Hans Heinz Harmes-Emden was born in the late 1800s in Hong Kong, China. He returned to Germany and, coming from a line of sailors, joined the Imperial German Navy at the age of 18.
Harmes-Emden was assigned to SMS Emden and joined the ship at Tsingtao, China, where it had operated with the East Asiatic Squadron since 1910. By the commencement of the First World War, Harmes-Emden was a petty officer in the Emden’s engine room. Karl von Muller, the Emden’s captain, was ordered to disrupt shipping in the Indian Ocean as an independent raider.
After two months of successful operations, Captain von Muller decided to attack the British facilities on the Cocos (Keeling) Islands. On 9 November 1914, after the Germans landed a raiding party on the island, HMAS Sydney forced the Emden into battle. During the clash Harmes-Emden’s clothes were blown off and he was knocked overboard by an explosion.
Eventually, after spending time on land, he was taken aboard HMAS Sydney and later transferred to HMS Hampshire and taken to Malta as a prisoner of war. As a mark of honour, the German government granted all surviving officers and men the right to add the suffix “Emden” to their names and it was made inheritable.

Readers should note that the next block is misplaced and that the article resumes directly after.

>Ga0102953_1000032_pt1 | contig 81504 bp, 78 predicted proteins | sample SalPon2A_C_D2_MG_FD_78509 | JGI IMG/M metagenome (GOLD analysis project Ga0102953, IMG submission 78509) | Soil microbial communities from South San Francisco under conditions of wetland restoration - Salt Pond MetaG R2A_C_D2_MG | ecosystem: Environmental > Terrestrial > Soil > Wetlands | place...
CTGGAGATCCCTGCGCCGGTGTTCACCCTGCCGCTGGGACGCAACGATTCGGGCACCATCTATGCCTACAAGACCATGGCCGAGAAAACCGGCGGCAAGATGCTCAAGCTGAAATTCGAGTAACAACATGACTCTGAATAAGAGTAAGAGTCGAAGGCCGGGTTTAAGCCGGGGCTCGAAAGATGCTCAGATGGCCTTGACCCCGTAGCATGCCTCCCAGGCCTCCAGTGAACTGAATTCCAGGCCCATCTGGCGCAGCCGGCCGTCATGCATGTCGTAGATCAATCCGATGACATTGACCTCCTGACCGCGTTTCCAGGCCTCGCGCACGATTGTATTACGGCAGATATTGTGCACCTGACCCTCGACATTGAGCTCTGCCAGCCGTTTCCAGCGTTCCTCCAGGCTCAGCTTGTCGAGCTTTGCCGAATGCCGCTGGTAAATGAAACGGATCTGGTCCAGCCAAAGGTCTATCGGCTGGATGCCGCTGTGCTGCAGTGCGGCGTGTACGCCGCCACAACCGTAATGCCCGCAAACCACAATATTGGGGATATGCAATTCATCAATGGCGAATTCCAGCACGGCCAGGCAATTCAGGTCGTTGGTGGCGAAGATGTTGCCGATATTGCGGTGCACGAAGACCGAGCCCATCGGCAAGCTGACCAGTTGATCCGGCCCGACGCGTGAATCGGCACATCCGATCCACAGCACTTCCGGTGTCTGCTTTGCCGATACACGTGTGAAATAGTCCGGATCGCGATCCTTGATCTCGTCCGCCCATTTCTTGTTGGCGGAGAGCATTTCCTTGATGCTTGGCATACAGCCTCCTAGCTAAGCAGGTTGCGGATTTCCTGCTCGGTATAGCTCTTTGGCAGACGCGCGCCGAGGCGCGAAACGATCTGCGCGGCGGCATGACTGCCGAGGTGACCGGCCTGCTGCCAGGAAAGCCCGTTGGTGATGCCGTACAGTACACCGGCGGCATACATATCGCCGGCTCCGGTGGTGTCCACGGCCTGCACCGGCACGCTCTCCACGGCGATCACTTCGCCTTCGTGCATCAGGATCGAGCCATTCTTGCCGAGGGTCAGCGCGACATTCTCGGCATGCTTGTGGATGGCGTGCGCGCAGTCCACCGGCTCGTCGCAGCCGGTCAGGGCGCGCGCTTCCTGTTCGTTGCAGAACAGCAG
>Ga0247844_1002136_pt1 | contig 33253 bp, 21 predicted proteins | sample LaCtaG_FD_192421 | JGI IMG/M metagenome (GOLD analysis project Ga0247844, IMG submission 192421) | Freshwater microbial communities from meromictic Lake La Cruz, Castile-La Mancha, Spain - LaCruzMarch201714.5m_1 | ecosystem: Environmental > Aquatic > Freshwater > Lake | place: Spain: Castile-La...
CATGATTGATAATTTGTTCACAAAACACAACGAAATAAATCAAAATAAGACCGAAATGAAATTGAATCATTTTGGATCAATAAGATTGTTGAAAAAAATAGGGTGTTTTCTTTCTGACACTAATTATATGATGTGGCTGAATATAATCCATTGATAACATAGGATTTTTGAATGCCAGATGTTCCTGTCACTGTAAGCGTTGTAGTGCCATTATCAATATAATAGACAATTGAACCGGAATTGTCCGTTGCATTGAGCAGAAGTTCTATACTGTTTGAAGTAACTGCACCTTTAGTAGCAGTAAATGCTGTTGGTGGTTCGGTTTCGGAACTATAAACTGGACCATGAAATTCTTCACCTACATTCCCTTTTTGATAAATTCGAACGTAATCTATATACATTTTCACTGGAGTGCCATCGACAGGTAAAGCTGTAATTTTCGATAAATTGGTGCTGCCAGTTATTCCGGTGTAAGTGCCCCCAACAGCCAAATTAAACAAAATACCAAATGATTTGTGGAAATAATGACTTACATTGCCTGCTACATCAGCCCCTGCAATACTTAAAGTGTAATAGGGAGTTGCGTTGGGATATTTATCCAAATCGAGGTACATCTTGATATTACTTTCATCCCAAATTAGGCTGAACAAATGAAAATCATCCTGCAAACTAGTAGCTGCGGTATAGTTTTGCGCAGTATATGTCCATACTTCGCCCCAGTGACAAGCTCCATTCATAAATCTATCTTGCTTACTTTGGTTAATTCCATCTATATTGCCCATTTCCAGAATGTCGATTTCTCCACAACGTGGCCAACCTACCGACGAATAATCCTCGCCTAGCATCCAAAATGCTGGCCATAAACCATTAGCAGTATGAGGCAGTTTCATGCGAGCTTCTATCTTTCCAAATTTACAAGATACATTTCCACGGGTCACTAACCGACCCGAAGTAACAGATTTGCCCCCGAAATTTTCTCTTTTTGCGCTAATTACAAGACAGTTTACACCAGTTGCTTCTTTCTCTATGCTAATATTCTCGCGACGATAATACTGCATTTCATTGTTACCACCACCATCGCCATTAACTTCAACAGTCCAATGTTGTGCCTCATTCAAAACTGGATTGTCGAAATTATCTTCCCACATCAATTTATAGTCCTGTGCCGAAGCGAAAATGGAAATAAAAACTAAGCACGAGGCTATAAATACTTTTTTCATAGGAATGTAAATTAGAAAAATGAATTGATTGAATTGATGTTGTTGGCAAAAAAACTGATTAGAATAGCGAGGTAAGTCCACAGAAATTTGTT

After the war Harmes-Emden moved back to China. He became an engineering officer with Sulzer Brothers Engineering at the Shanghai office. He married but he and his wife had no children. He returned to Germany, but in 1964, Harmes-Emden visited Canberra as part of the fiftieth anniversary ceremony to mark the battle between the two ships. Harmes-Emden was living in Hamburg at the time of his death on 6 December 1965.